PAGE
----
Items for Reflection – Disponibility

1:44-45. Now Philip was from Bethsaida, the city of Andrew and Peter. Philip found Nathanael and said to him, “We have found him whom Moses in the Law and also the prophets wrote, Jesus of Nazareth, the son of Joseph.”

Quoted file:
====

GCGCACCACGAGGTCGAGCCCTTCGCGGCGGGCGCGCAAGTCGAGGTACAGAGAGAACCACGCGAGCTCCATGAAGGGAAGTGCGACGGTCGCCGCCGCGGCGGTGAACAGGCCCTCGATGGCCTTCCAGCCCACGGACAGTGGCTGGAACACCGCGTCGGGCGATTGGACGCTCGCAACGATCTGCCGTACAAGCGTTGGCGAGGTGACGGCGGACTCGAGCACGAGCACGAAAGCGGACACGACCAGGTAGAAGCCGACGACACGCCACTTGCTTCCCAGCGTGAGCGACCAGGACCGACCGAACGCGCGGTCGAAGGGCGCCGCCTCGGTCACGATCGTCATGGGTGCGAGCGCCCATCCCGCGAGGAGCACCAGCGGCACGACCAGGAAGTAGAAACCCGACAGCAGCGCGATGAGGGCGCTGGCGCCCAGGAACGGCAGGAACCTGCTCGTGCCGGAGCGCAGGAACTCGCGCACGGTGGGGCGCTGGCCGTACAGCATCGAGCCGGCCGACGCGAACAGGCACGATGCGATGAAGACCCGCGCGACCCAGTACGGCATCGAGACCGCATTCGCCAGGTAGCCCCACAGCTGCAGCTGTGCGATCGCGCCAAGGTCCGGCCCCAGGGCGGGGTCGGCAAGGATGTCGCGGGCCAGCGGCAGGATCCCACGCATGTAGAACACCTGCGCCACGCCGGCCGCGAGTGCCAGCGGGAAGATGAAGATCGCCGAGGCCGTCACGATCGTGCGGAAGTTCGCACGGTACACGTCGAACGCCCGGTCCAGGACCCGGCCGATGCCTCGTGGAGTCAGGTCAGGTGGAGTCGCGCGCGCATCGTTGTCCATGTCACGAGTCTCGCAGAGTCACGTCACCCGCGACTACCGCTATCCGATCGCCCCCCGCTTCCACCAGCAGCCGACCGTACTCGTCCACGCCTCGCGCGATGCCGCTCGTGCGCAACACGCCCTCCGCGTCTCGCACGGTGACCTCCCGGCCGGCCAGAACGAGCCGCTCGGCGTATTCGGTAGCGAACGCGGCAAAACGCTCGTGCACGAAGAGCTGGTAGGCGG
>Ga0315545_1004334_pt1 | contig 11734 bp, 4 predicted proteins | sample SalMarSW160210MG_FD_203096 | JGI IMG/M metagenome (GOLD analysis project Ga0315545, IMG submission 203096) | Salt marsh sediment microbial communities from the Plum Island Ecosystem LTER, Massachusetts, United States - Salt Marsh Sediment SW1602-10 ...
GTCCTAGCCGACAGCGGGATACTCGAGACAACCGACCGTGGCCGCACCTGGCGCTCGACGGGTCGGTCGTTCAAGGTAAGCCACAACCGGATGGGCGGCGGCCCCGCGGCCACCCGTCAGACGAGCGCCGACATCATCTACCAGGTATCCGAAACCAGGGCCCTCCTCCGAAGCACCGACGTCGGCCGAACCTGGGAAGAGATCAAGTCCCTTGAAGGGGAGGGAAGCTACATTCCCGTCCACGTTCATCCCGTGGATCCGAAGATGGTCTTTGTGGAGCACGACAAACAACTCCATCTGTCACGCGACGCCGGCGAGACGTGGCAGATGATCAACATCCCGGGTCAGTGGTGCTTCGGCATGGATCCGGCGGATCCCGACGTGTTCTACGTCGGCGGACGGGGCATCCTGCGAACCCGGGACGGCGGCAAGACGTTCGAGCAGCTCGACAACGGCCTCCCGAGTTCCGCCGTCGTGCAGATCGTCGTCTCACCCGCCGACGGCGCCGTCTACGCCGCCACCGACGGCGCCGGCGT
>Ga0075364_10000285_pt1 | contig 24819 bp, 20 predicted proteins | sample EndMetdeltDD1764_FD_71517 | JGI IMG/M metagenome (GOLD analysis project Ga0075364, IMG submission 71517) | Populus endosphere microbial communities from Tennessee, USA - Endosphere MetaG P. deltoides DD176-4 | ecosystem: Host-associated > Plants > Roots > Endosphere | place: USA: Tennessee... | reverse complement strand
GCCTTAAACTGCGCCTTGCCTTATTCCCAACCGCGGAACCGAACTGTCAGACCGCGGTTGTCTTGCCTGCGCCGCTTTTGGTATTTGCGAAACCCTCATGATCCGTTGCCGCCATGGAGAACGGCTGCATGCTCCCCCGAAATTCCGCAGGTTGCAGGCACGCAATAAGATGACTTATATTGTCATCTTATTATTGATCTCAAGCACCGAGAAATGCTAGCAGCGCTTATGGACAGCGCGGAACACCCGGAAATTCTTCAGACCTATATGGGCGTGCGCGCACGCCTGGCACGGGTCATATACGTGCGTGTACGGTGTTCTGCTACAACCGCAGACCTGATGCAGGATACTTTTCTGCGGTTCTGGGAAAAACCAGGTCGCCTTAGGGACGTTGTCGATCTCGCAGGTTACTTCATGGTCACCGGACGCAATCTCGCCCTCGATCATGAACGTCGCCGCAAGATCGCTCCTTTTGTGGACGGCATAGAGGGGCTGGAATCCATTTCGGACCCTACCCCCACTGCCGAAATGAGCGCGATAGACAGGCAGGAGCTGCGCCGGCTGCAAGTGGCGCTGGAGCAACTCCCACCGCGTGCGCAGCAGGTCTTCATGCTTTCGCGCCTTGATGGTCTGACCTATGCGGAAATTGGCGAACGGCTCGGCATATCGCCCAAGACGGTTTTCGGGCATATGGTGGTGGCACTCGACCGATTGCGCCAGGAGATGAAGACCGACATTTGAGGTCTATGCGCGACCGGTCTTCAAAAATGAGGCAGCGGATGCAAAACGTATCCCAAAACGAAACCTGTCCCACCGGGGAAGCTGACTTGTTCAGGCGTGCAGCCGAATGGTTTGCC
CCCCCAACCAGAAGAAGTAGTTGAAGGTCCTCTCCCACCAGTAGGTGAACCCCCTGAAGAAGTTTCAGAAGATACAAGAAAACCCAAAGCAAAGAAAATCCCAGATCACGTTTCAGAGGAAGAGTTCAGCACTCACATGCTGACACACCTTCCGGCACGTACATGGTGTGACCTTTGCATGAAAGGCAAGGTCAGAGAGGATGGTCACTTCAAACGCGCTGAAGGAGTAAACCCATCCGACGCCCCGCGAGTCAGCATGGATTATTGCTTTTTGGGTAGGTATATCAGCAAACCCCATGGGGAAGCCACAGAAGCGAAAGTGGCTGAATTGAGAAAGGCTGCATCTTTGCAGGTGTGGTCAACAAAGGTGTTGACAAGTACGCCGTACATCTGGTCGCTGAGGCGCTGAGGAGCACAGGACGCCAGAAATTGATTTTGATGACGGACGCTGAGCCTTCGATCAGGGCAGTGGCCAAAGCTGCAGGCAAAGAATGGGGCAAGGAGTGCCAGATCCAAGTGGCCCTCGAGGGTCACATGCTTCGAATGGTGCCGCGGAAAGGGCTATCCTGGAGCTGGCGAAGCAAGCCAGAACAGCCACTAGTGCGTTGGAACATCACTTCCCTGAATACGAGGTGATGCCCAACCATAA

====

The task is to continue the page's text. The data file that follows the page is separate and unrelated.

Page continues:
The first recruiting of the Disciples was easy, for it took place among blood brothers. Now for the first time an outsider enters the circle. The first confrontation takes place, the first dialogue about the truth of Christianity. Philip does not try to convince in any other way than by witnessing: “We have found.” He says not we have met but we have found. In this lies for him the strength of the proof. They have found, so they have sought; an openness was in them to accept someone. They were like people knowing that somewhere a task is awaiting them but not knowing of what it consists. At present they can do no more than to be ready for this task, remain in a state that they recognize to be one of seeking without being able to say what it is they are seeking. They know only that they are on a way but that the goal toward which they are walking does not depend on them. They have to be ready for one whom they do not know, about whom they know only that they must be at his disposal. They even have no idea whether they will suit him or not, whether he will seek them or not. All they know is that the whole decision rests with him and in no way with themselves; their only task is to seek him and place themselves at the disposal of him the unknown. In addition, they know that their openness is the response to a demand already made, that it is the entire and sufficient response. It is this response that matters, and in this point they must not fail. If they fulfill this one thing, openness in order to be able to find, or rather allow themselves to be found, then they have fully done their task. A final point has been put behind their past life. What will happen after this finding and being found will be of a different nature. In this new life they will forever lag behind their task, for everything will now become infinite and beyond their capacity to understand; every calculation and comprehension will cease. But first there is this finishing point, which will also be a starting point. At this point demand and fulfilment are one. It is the turning point when the Law is fulfilled and the Old Covenant passes over into the New Covenant; a visible and firmly marked point before the eternal movement in the new life of love begins. For one moment there is perfection: what is meant to be, exists. Then everything begins to move again, and love will become so quick and will grow to such a degree that man will never be able to come equal with it. The task that the Lord is going to set will always be one that could have been fulfilled more perfectly, because love has no limits in the vertical direction. Now, however, they have found. In this indivisible meeting point between Old and New Covenant, between Law and love, they have found the Lord as the one whom they expected together with the Law and the prophets: Jesus of Nazareth, the son of Joseph. In this encounter they have found their Master, the one who will always remain their Master because to have found him means to go on finding him ever anew and be allowed to seek him ever anew for all eternity.